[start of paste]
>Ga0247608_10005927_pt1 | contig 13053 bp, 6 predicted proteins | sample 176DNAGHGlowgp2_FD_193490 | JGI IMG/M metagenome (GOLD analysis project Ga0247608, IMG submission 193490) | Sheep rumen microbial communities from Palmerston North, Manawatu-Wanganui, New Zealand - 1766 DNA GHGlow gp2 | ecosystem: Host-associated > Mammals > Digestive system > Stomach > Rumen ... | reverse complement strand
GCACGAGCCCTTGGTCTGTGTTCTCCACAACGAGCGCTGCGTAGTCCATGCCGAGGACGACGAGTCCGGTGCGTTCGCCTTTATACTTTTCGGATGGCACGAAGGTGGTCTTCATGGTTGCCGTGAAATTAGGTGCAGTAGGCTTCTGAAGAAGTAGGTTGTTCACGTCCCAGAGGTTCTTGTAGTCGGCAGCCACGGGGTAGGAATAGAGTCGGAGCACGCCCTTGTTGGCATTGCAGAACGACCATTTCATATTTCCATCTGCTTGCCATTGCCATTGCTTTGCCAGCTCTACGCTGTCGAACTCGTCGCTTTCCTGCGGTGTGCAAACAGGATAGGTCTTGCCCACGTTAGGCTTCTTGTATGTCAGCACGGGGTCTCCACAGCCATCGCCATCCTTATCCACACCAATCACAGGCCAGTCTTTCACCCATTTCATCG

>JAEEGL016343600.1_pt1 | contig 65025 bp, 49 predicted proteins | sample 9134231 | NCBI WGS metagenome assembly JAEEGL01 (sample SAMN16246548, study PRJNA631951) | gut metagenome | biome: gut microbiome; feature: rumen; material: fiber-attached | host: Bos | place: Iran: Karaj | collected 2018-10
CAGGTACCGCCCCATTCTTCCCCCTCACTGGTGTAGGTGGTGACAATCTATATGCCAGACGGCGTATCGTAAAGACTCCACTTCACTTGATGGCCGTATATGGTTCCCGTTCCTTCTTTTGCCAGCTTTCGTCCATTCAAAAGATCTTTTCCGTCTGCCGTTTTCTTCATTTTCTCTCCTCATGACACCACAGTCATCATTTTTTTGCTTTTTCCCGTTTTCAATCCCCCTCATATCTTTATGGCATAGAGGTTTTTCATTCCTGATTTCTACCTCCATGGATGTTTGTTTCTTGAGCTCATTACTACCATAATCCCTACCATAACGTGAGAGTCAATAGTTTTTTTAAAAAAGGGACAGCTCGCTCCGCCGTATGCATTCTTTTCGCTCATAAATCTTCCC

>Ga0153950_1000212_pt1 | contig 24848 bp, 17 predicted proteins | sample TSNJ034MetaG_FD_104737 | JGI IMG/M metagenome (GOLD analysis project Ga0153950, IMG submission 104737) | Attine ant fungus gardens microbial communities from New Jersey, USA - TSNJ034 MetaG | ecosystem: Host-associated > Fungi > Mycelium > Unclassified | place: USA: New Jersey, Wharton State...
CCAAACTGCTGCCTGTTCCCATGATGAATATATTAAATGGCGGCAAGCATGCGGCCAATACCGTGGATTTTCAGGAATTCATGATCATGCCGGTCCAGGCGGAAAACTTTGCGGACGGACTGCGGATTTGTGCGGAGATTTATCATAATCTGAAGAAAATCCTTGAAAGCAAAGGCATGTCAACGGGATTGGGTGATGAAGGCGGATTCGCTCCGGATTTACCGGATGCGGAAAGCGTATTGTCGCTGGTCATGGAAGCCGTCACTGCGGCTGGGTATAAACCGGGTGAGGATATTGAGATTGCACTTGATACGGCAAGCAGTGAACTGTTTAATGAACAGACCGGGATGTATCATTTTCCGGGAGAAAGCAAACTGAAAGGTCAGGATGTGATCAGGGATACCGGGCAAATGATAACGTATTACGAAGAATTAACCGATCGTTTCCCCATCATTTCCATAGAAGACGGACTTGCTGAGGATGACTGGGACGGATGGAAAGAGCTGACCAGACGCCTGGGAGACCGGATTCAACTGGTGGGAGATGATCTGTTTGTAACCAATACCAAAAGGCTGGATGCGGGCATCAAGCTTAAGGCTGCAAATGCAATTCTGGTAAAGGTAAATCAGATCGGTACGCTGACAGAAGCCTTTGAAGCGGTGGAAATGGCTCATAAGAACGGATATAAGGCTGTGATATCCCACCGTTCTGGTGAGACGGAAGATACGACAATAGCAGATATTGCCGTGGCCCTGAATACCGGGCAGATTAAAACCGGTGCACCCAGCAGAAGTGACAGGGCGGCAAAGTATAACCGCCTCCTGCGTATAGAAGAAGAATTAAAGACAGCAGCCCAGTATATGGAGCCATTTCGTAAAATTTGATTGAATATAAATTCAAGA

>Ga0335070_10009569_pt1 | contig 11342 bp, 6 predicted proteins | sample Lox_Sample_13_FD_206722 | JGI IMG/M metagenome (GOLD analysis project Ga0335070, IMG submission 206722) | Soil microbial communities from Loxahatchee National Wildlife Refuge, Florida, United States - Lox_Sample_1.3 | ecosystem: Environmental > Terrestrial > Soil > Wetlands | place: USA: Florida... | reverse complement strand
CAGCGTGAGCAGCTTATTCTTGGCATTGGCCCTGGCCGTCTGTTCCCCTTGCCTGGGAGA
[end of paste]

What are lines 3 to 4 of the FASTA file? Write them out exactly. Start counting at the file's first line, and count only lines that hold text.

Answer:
>JAEEGL016343600.1_pt1 | contig 65025 bp, 49 predicted proteins | sample 9134231 | NCBI WGS metagenome assembly JAEEGL01 (sample SAMN16246548, study PRJNA631951) | gut metagenome | biome: gut microbiome; feature: rumen; material: fiber-attached | host: Bos | place: Iran: Karaj | collected 2018-10
CAGGTACCGCCCCATTCTTCCCCCTCACTGGTGTAGGTGGTGACAATCTATATGCCAGACGGCGTATCGTAAAGACTCCACTTCACTTGATGGCCGTATATGGTTCCCGTTCCTTCTTTTGCCAGCTTTCGTCCATTCAAAAGATCTTTTCCGTCTGCCGTTTTCTTCATTTTCTCTCCTCATGACACCACAGTCATCATTTTTTTGCTTTTTCCCGTTTTCAATCCCCCTCATATCTTTATGGCATAGAGGTTTTTCATTCCTGATTTCTACCTCCATGGATGTTTGTTTCTTGAGCTCATTACTACCATAATCCCTACCATAACGTGAGAGTCAATAGTTTTTTTAAAAAAGGGACAGCTCGCTCCGCCGTATGCATTCTTTTCGCTCATAAATCTTCCC